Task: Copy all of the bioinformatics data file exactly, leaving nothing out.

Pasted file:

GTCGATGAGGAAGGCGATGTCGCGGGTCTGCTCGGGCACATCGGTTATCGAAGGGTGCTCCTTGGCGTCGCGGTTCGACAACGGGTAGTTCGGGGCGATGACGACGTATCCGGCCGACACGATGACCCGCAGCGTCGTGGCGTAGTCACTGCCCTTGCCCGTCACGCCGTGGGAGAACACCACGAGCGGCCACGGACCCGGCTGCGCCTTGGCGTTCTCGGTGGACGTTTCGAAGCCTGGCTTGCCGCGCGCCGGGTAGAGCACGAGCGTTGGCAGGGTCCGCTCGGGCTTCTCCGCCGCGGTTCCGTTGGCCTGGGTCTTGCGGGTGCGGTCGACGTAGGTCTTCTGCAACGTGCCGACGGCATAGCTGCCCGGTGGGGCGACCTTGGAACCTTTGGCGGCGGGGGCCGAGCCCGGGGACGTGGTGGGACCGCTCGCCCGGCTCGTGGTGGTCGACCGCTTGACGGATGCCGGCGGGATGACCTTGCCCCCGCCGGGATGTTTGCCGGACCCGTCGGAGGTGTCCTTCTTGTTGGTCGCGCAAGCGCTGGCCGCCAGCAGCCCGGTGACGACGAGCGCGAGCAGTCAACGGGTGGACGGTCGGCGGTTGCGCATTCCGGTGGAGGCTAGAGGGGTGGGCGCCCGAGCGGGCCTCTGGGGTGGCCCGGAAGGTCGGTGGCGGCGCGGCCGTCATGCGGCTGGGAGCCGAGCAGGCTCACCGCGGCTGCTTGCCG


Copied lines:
GTCGATGAGGAAGGCGATGTCGCGGGTCTGCTCGGGCACATCGGTTATCGAAGGGTGCTCCTTGGCGTCGCGGTTCGACAACGGGTAGTTCGGGGCGATGACGACGTATCCGGCCGACACGATGACCCGCAGCGTCGTGGCGTAGTCACTGCCCTTGCCCGTCACGCCGTGGGAGAACACCACGAGCGGCCACGGACCCGGCTGCGCCTTGGCGTTCTCGGTGGACGTTTCGAAGCCTGGCTTGCCGCGCGCCGGGTAGAGCACGAGCGTTGGCAGGGTCCGCTCGGGCTTCTCCGCCGCGGTTCCGTTGGCCTGGGTCTTGCGGGTGCGGTCGACGTAGGTCTTCTGCAACGTGCCGACGGCATAGCTGCCCGGTGGGGCGACCTTGGAACCTTTGGCGGCGGGGGCCGAGCCCGGGGACGTGGTGGGACCGCTCGCCCGGCTCGTGGTGGTCGACCGCTTGACGGATGCCGGCGGGATGACCTTGCCCCCGCCGGGATGTTTGCCGGACCCGTCGGAGGTGTCCTTCTTGTTGGTCGCGCAAGCGCTGGCCGCCAGCAGCCCGGTGACGACGAGCGCGAGCAGTCAACGGGTGGACGGTCGGCGGTTGCGCATTCCGGTGGAGGCTAGAGGGGTGGGCGCCCGAGCGGGCCTCTGGGGTGGCCCGGAAGGTCGGTGGCGGCGCGGCCGTCATGCGGCTGGGAGCCGAGCAGGCTCACCGCGGCTGCTTGCCG